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Senior staff and directors of Israel's health-service providers comprised seven out of the top 10 most highly paid public servants in 2005, according to statistics released Tuesday by the Finance Ministry's director of wages. Meanwhile, the Bank of Israel's top wage earner finished in 38th place, a big change for the central bank, which owned the first 14 spots in 2004.
Meuhedet employees took the first, second, third and fifth spots, with the highest paid employee earning NIS 95,633 a month, before taxes. Maccabi and Clalit as well as Oil Refinery Ltd. executives filled out the remainder of the top 10.
The report for 2005 is comprised of two sections, with the first including the salaries of the top 1,000 wage earners from the public sector, based on research conducted on more than 270,000 workers. The second part of the study, to be released in about 10 days, details reasons for salary discrepancies among public servants as well as clarifications of court rulings in which salary structures for State-workers were determined.
In 2004, the Bank of Israel noted that salaries that were reported for its employees included special bonuses that were awarded to retiring executives as well as redeemed vacation days that had built up over each worker's career, and that in 2004 an unusually high number of vacation days had been redeemed. The total number, including bonuses, earned by an employee, was then added together, resulting in the Bank commanding half of the 100 best-paid posts in 2004.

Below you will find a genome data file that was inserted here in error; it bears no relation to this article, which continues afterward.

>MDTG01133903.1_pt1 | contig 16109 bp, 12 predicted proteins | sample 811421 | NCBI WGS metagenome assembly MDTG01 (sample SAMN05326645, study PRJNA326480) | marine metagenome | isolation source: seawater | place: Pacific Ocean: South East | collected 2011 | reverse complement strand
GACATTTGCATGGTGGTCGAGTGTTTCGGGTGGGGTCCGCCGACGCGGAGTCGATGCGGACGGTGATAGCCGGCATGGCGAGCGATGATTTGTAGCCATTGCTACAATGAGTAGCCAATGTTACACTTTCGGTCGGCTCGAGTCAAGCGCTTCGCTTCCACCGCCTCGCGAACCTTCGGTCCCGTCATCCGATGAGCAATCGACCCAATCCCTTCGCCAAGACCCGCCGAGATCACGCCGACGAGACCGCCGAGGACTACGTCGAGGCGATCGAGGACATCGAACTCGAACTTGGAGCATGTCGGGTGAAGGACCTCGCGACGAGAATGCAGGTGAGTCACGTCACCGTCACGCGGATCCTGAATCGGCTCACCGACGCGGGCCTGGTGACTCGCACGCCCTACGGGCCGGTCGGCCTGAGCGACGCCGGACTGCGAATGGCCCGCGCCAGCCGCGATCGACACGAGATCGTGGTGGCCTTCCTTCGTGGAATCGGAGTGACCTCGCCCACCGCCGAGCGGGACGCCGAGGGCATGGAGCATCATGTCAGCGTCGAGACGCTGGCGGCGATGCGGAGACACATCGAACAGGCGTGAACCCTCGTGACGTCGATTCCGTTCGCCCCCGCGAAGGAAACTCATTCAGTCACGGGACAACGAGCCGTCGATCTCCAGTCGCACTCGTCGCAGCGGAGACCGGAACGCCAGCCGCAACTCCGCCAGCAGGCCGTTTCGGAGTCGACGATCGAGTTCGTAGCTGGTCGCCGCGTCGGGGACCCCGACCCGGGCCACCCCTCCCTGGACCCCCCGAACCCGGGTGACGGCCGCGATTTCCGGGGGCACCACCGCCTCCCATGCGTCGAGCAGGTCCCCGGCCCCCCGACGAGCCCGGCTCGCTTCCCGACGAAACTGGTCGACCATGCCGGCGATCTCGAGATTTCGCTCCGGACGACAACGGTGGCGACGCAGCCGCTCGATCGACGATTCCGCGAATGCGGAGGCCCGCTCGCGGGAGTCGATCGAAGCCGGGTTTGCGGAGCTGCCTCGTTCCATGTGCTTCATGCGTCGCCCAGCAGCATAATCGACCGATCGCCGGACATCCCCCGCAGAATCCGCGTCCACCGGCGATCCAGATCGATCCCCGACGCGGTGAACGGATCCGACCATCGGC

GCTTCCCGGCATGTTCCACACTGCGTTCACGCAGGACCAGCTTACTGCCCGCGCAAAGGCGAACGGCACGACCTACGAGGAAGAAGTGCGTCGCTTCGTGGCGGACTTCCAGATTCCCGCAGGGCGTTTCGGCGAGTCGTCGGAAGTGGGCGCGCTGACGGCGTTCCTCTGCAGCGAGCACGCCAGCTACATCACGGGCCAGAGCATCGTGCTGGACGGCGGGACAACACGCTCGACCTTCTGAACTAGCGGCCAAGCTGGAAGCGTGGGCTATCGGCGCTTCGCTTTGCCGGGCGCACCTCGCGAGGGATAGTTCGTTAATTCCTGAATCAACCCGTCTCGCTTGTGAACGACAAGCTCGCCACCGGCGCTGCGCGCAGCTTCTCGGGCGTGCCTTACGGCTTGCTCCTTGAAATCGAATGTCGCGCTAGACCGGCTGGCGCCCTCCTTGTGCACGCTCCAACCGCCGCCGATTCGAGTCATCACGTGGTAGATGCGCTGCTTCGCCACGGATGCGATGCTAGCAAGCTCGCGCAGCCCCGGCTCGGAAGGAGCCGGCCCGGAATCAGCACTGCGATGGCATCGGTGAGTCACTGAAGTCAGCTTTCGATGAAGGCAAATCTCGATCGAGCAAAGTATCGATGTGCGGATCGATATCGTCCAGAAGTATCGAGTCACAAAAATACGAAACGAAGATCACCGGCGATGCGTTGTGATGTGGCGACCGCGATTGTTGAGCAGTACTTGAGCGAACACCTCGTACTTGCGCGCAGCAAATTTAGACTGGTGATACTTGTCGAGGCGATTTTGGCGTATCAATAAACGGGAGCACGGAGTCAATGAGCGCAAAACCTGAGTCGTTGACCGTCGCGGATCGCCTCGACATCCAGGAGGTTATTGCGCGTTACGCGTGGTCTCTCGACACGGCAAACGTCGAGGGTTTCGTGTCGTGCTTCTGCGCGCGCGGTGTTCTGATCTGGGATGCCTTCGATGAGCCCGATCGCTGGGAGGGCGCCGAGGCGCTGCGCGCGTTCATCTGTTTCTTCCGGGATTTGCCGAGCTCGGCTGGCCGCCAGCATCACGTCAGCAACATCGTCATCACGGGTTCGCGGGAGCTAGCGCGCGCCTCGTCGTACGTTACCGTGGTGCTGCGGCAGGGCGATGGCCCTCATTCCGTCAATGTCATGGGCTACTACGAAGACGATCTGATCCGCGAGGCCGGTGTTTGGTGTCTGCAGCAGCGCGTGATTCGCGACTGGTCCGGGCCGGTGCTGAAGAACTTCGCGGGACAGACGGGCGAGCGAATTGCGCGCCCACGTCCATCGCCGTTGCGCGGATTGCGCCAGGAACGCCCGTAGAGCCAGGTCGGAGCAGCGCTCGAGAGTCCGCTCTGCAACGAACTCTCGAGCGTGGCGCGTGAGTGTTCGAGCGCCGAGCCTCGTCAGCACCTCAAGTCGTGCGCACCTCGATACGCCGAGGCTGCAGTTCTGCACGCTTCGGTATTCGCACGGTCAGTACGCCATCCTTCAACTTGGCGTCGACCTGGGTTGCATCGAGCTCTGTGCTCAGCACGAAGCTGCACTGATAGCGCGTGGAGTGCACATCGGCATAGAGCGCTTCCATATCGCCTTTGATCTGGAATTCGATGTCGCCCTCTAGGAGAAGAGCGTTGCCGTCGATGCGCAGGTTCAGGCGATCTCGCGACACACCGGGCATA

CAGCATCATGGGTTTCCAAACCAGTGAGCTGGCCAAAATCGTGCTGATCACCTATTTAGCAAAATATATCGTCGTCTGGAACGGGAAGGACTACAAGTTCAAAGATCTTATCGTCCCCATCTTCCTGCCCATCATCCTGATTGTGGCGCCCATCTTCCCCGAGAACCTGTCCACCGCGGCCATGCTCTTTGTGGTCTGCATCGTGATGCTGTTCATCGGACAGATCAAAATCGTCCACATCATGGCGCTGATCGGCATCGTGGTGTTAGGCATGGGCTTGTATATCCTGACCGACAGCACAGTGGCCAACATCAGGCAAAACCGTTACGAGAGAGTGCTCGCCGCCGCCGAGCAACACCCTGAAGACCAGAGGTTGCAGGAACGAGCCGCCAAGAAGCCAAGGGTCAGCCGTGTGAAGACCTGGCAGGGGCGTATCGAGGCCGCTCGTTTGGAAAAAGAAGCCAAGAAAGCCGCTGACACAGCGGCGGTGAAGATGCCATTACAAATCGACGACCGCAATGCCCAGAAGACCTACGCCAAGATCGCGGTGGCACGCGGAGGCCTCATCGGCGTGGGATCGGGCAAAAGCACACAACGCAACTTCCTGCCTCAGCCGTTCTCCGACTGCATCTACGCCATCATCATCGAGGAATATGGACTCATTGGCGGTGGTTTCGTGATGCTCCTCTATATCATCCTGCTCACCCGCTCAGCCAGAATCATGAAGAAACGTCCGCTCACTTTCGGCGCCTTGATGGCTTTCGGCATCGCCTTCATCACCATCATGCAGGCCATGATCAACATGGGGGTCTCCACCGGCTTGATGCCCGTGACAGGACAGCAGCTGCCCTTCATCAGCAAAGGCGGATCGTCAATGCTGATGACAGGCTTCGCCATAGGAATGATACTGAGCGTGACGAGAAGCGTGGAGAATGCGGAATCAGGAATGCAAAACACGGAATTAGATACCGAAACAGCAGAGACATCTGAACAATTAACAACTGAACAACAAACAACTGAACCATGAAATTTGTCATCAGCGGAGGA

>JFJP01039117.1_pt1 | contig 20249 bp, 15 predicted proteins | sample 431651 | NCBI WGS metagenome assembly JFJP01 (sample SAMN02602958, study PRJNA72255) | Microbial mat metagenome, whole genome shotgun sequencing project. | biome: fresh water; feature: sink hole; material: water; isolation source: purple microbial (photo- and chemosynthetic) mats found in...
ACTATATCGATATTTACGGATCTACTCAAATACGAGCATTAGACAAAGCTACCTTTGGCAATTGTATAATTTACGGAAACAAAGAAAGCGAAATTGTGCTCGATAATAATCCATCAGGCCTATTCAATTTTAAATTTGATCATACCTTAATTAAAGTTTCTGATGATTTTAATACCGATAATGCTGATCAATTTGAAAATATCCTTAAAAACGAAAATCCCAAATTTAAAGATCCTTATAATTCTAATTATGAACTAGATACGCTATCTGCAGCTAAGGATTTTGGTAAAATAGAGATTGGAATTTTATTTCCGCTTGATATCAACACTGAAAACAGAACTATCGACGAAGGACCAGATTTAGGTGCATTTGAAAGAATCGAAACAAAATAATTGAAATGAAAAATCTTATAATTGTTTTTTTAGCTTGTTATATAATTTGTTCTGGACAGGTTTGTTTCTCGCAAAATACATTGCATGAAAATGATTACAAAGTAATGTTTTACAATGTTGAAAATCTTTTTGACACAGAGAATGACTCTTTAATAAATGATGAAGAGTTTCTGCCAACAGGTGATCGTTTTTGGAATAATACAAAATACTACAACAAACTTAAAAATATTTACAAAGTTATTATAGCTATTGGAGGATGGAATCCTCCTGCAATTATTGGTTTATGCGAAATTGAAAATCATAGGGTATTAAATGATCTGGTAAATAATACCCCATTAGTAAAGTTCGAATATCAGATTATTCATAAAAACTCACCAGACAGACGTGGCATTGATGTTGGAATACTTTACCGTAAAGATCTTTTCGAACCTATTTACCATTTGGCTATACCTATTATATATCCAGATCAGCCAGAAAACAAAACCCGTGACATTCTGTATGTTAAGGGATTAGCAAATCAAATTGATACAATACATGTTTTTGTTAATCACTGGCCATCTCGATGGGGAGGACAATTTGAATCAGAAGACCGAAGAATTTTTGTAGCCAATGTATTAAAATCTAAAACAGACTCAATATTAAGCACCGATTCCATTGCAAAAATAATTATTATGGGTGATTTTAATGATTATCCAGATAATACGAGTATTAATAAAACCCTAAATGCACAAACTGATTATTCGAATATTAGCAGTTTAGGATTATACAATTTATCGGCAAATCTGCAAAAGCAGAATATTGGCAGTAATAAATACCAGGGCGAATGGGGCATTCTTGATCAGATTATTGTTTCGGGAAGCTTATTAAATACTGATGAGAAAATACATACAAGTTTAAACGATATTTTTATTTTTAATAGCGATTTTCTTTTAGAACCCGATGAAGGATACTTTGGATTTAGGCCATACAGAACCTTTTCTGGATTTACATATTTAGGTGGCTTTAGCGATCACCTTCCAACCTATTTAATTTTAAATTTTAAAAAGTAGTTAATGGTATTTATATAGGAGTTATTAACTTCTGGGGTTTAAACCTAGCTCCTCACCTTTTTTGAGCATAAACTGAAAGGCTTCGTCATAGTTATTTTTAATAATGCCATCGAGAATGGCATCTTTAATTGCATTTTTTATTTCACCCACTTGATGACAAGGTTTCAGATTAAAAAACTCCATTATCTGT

Following the release of 2004's list, the Bank of Israel was ordered by the Finance Ministry to put an end to many of the benefits deemed improper as well as slash salaries that workers had been receiving. Additionally, Eli Cohen, the director of wages, informed the workers' union that workers would be expected to return money retroactively that had been paid out "illegally." This led to what has become a year-long dispute between the Bank, its workers and the Finance Ministry, which resulted in some 800 employees walking off the job last week. The workers agreed to suspend the strike last Thursday for a period of one week in an effort to reach a new agreement on wage conditions.
The report for 2005, however, only factors in the salary that is paid to Bank of Israel employees, which is why BOI employees accounted for just 63 of the top 1,000 highest paid state-workers.
"This list more accurately reflects what our top employees earn," said Gali Gabbai, spokeswoman for the union, on Tuesday. "Opposed to what everyone tends to think," she added, "the bank's workers are not grossly overpaid."
The top wage-earner at the Bank of Israel, according to the report, was its comptroller with a salary of NIS 55,736.
Other state-employees finishing in the top-50 on 2005's list included Ashdod (NIS 60,632) and Haifa (NIS 59,755) port executives, the CEO of ELTA Electronics (NIS 59,172), and the director of Mifal Hapayis (NIS 56,019).
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